Press Release N° 39
18 May 1998
A GLOBAL PRIORITY, SAYS THE WORLD HEALTH ASSEMBLY
A major resolution on noncommunicable diseases was adopted by the highest governing body of the World Health Organization (WHO) -- the World Health Assembly, which met last week in Geneva.
The resolution called upon WHO, together with its Member States and other interested parties, to develop a strategy, which could address the growing global burden of this group of ailments including cancers, cardiovascular diseases (CVDs), diabetes mellitus, chronic respiratory diseases and other degenerative disorders.
For the past quarter-century, WHO has advocated the importance of national, regional and global programmes to fight NCDs and provided technical leadership in the fields of prevention and control. However, only recently has the growing worldwide toll of NCDs been fully appreciated.
Rising income, improved nutrition, and the provision of basic public health services have all contributed to increasing life expectancy at birth, especially in developing countries. Linked with these are changes in lifestyles and, as a result, substantial increases in the frequency of NCDs. This trend is particularly alarming in developing countries -- home to some 80% of the world's population -- where NCDs strike people of younger age, many of whom die prematurely.
One look at mortality statistics will suffice to grasp the magnitude of the problem worldwide. NCDs are responsible for at least 40% of all deaths in developing countries and 75% in industrialized countries, where CVDs are the first cause of mortality and cancer the third.
However, mortality statistics alone do not provide a full picture of the global social and economic burden of NCDs: in addition to being life threatening, many of them are also disabling. Degenerative disorders of bones and joints, for example, may cause as much as a quarter of all incapacitating conditions, thus being the single most important common cause of physical disability.
Once NCDs develop, they are costly to treat. Diabetes mellitus, which affects some 143 million people worldwide, alone claims on average around 8% of total health budgets in industrialized countries.
In absolute figures, major noncommunicable diseases -- CVDs, cancer, diabetes, chronic respiratory diseases and hereditary disorders -- are responsible for some 25 million deaths worldwide annually with two-thirds occurring in the developing countries.
In developing countries, out of an estimated 40 million deaths which occurred in 1997, major noncommunicable diseases caused 15,2 million. Projections prepared by WHO indicate that, during the next 25 years, the burden of disease will shift from infectious to noncommunicable diseases.
This shift is coming most rapidly in Asia. In South-East Asia, for example, with an average life expectancy at birth of about 63 years, CVDs are now the second leading cause of mortality while almost 1000 people die of cancer every day. Hypertension has been found to affect up to 15% of the adult population in India, Indonesia and Thailand. Diabetes, while low in rural areas, reaches industrialized country proportions in urban populations.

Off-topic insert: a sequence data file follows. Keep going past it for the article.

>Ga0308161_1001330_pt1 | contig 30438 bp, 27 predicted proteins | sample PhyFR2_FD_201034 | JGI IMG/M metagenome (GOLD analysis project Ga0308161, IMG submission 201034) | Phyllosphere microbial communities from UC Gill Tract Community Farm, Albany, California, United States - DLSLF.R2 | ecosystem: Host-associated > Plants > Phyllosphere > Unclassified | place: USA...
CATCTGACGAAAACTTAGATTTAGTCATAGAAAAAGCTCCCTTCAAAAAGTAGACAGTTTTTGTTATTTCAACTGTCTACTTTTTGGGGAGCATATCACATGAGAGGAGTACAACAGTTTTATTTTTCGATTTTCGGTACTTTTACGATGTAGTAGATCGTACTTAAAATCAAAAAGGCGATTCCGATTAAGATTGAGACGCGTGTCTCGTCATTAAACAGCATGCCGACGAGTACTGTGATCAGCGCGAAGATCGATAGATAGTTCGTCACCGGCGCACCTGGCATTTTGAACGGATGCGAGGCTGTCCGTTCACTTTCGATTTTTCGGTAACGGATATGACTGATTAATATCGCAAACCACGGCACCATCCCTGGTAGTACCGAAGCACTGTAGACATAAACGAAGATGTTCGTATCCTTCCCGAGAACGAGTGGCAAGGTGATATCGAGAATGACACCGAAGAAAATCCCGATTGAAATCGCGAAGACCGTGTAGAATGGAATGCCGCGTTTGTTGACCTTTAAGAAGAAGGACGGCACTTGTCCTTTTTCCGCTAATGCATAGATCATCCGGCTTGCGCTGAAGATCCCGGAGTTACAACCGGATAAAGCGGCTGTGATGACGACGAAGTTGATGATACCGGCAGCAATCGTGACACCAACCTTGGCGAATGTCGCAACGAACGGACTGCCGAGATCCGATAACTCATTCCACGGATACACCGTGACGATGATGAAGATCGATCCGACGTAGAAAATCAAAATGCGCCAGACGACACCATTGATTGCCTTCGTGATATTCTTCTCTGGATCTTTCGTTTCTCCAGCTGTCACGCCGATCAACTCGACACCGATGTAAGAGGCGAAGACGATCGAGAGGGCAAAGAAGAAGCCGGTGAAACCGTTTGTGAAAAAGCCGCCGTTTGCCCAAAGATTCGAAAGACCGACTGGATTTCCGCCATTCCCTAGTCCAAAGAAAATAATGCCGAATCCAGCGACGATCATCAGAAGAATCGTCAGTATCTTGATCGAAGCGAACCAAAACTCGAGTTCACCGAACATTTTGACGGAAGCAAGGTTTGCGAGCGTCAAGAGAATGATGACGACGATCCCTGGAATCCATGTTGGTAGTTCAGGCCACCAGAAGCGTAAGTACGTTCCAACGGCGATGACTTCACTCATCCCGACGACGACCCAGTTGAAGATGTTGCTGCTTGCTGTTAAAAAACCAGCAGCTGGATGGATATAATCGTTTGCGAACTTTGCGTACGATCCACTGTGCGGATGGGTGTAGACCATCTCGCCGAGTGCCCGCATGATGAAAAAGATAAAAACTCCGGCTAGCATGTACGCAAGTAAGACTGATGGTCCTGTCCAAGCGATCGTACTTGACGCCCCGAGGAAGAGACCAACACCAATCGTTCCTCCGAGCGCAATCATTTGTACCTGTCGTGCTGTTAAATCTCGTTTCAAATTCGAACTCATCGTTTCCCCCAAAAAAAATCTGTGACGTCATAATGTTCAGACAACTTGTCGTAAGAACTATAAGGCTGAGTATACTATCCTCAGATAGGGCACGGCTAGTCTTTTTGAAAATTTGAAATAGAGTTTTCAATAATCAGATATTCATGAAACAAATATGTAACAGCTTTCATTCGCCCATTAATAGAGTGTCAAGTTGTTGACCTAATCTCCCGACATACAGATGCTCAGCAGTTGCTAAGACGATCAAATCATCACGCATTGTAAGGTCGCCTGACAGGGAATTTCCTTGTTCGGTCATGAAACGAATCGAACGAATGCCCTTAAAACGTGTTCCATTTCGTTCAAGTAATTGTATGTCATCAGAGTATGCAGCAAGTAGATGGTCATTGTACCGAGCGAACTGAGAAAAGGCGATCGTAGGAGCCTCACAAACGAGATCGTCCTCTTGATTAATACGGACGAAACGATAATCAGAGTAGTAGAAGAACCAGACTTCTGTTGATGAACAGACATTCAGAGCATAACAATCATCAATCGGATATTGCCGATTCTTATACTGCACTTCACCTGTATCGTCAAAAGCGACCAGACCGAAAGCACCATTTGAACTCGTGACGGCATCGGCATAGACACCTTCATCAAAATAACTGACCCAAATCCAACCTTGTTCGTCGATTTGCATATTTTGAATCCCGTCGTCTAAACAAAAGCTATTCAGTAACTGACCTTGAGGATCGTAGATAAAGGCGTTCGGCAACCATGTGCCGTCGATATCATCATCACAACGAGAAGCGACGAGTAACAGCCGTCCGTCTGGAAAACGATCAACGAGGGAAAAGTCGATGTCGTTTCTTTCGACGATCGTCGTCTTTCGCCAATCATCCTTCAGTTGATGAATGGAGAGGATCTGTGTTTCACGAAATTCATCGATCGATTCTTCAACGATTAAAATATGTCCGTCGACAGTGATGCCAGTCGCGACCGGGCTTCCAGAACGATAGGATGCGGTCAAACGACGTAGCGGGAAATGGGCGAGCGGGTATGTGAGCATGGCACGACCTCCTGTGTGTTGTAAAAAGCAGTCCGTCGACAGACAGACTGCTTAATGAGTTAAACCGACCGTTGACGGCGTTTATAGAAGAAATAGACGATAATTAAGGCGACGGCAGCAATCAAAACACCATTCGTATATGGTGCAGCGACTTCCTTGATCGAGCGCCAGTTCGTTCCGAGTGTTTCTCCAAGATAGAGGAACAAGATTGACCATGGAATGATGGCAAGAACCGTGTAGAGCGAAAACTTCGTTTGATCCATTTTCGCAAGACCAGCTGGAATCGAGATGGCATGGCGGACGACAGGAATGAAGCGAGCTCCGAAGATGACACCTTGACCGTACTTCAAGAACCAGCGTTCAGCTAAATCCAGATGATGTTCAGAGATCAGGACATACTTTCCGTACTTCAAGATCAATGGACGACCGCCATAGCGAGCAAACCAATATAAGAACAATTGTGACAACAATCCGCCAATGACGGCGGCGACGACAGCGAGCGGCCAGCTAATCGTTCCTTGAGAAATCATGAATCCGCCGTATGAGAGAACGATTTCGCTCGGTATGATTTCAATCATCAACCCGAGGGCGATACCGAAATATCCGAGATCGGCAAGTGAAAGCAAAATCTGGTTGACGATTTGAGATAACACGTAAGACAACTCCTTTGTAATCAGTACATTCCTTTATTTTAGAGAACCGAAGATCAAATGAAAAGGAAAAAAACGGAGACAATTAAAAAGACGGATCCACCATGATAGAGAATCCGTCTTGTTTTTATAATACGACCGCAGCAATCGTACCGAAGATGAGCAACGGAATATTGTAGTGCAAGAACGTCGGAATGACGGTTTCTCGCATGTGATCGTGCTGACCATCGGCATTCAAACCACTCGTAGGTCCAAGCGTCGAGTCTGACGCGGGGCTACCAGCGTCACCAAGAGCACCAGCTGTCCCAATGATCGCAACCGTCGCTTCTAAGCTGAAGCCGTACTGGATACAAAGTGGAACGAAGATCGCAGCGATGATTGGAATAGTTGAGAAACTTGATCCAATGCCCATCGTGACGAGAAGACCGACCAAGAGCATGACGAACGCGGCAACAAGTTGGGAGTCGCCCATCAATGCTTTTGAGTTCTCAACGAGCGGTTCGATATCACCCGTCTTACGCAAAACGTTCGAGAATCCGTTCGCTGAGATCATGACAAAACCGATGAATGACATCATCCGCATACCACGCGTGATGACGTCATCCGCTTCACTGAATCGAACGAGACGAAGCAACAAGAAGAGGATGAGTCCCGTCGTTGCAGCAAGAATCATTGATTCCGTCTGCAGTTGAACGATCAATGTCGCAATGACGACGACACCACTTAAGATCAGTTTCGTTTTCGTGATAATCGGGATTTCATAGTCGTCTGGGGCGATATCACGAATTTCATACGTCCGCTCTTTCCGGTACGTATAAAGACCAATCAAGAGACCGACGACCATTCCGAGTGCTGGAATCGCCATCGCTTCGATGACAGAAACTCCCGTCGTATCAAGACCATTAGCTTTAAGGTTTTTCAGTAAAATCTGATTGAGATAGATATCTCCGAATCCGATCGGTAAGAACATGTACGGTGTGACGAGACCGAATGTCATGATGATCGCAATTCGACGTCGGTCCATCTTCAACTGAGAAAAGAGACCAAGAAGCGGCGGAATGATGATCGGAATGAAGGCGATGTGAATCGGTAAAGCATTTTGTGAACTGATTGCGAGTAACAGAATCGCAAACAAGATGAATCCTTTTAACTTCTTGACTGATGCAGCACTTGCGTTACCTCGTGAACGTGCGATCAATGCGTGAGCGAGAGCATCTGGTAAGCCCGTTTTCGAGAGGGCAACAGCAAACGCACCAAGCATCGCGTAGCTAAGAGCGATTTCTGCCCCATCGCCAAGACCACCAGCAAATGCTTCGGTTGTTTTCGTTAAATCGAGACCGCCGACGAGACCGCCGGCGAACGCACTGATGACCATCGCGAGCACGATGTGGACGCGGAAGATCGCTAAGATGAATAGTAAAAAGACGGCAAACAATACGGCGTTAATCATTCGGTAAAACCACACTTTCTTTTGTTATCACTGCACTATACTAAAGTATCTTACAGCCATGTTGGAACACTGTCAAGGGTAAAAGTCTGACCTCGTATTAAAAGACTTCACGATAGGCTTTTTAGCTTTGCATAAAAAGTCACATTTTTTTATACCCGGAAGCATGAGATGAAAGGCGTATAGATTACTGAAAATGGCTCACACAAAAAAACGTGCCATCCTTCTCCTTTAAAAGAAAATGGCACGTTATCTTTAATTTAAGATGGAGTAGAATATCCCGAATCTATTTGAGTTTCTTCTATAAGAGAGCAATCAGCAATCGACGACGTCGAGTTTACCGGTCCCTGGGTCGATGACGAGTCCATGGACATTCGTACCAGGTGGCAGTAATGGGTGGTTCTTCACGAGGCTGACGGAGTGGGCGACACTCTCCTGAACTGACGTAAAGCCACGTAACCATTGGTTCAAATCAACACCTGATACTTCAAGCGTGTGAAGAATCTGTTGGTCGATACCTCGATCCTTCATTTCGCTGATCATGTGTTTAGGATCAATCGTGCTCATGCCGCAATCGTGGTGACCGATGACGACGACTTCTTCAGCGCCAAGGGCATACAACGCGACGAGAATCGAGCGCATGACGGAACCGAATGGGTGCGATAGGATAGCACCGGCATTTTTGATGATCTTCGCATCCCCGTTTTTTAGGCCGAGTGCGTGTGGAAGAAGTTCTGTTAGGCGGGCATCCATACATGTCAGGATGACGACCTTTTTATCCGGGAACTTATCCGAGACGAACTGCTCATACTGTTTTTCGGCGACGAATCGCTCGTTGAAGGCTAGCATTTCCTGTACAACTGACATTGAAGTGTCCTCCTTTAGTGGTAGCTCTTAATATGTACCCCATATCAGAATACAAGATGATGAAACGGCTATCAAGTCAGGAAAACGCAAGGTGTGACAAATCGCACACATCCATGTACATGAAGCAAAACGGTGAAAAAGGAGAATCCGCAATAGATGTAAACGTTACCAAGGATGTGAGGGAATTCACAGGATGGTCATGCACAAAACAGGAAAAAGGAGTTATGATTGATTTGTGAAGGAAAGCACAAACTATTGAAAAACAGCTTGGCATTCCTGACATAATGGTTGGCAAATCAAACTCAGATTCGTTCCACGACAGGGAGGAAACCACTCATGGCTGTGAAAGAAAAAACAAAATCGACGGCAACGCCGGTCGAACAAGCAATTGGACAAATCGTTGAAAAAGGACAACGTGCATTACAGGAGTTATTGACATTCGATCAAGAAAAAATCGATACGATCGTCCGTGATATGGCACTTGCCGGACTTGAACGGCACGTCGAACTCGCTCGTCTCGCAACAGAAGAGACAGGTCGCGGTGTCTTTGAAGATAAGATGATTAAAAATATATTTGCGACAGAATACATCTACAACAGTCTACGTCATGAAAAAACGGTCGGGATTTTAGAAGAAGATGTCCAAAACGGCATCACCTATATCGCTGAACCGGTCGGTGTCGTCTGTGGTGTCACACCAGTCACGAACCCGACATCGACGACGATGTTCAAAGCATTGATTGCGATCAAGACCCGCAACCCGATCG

In Africa, hypertension rates are rising sharply, as is the prevalence of diabetes. In a large percentage of affected individuals, both conditions remain untreated. Rheumatic fever and rheumatic heart disease are major causes of premature mortality, and account for one third of all cases of cardiac disease admitted to hospitals.
The Eastern Mediterranean region is a classic example of countries in the midst of epidemiological transition, which is characterized by increasing rates of obesity, accompanied by growing prevalence of diseases of the circulatory system and diabetes.
Despite these statistics, WHO experts believe the NCD toll could be significantly reduced. They estimate, for example, that 50% of all CVDs and one third of cancers are preventable. These estimates are based on the scientific evidence that risk factors, which include tobacco smoking, inappropriate diet (high in calories and saturated fats), lack of physical exercise and excessive consumption of alcohol, are common for major NCDs and that these risk factors are modifiable.
The resolution adopted by the World Health Assembly called for the development of a strategy, which can help reduce these risk factors in the whole population, as well as in high-risk groups. In addition to health promotion and disease prevention, such a strategy will incorporate early detection, treatment and rehabilitation.
Other essential elements of the strategy should include recognition of NCDs as a priority area within national public health policies, and collaboration and cooperation between ministries of health, nongovernmental organizations, the private sector and community groups.
For further information, journalists can contact Igor Rozov, Health Communications and Public Relations, WHO, Geneva. Telephone (4122) 791 25 32. Fax (4122) 791 48 58. Email: email@example.com
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